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History of the Role of the Parish Clerk


In 1439, Symkyn Birches was the first to be awarded the office of "Toun Clerk" of Coventry for the rest of his life and the position became commonplace as local government developed throughout England and Wales.

In 1835 the Municipal Corporations Act required every borough council to appoint a salaried Town Clerk. The position of Clerk was further consolidated by the Local Government Acts of 1888 and 1894 which granted , respectively, County Councils and then Urban and Rural Districts and the newly created civil parish councils the specific power to appoint a “Clerk of the Council”.

The importance of the Clerk’s position was underlined by Lord Justice Caldecote ruling in Hurle-Hobbs ex parte Riley and another (1944) observed: "The office of town clerk is an important part of the machinery of local government. He may be said to stand between the local Council and the ratepayers. He is there to assist by his advice and action the conduct of public affairs in the borough and, if there is a disposition on the part of the council, still more on the part of any member of the council, to ride roughshod over his opinions, the question must at once arise as to whether it is not his duty forthwith to resign his office or, at any rate, to do what he thinks right and await the consequences."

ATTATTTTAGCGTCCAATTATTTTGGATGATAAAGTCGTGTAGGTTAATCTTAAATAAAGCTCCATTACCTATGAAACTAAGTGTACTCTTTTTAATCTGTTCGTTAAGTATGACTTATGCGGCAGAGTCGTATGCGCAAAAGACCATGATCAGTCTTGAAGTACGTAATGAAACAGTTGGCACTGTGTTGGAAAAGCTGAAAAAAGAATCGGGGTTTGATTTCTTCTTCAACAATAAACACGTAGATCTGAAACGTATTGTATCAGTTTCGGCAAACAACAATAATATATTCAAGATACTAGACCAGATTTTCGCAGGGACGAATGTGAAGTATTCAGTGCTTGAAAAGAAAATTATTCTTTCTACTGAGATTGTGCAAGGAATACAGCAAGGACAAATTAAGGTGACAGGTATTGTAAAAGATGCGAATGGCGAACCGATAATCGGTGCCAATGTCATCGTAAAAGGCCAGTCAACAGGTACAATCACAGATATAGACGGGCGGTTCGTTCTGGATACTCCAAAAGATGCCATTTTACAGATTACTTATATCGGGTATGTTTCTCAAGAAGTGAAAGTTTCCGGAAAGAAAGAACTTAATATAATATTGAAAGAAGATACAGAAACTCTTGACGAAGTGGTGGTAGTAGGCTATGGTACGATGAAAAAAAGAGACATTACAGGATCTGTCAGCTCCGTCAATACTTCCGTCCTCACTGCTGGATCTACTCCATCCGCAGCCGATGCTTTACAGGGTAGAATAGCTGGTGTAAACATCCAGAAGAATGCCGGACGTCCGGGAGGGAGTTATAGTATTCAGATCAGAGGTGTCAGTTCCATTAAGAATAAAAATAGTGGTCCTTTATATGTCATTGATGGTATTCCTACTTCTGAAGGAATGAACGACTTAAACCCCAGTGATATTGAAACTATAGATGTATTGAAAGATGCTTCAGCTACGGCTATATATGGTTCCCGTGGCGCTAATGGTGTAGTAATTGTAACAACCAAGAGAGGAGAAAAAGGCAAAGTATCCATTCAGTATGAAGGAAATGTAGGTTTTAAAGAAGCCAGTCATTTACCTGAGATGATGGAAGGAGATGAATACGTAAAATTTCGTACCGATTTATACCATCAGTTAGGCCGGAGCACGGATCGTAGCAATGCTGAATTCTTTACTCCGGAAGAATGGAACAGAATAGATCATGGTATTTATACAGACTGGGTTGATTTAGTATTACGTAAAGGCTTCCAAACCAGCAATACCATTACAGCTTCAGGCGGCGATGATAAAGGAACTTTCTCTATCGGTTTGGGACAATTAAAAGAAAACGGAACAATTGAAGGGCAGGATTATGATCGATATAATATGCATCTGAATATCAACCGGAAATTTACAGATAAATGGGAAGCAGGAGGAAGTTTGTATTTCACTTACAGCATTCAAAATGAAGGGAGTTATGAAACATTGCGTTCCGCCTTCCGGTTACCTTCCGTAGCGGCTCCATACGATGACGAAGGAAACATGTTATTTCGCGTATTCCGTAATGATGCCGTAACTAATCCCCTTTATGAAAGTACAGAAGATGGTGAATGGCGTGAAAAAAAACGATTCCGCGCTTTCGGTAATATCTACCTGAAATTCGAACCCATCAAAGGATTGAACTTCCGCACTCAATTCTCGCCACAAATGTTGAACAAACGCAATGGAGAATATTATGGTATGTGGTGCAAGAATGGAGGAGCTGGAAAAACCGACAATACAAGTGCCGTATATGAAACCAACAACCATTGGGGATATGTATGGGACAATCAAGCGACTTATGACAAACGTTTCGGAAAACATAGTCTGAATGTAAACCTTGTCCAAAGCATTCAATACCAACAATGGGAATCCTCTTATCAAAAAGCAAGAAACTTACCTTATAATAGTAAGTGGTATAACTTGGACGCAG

The Local Government Act 1972 was the start of Parish and Town Councils as we know them today. This Act has been amended and received various additions ever since to which the Parish Clerk needs to be conversant but, from 2000 we have seen many pieces of new legislation which has increased the responsibilities of the clerk exponentially; The Freedom of Information Act 2000, The Localism Act 2011, The Data Protection Act 2018 which includes the General Data Protection Regulation, are those which have created the largest impact on parish clerks recently. In addition there have been numerous ammendments and additions to these Acts including changes to financial regulations, all requiring the clerk to keep up to date in the administration of the council and in advising and guiding the council members.


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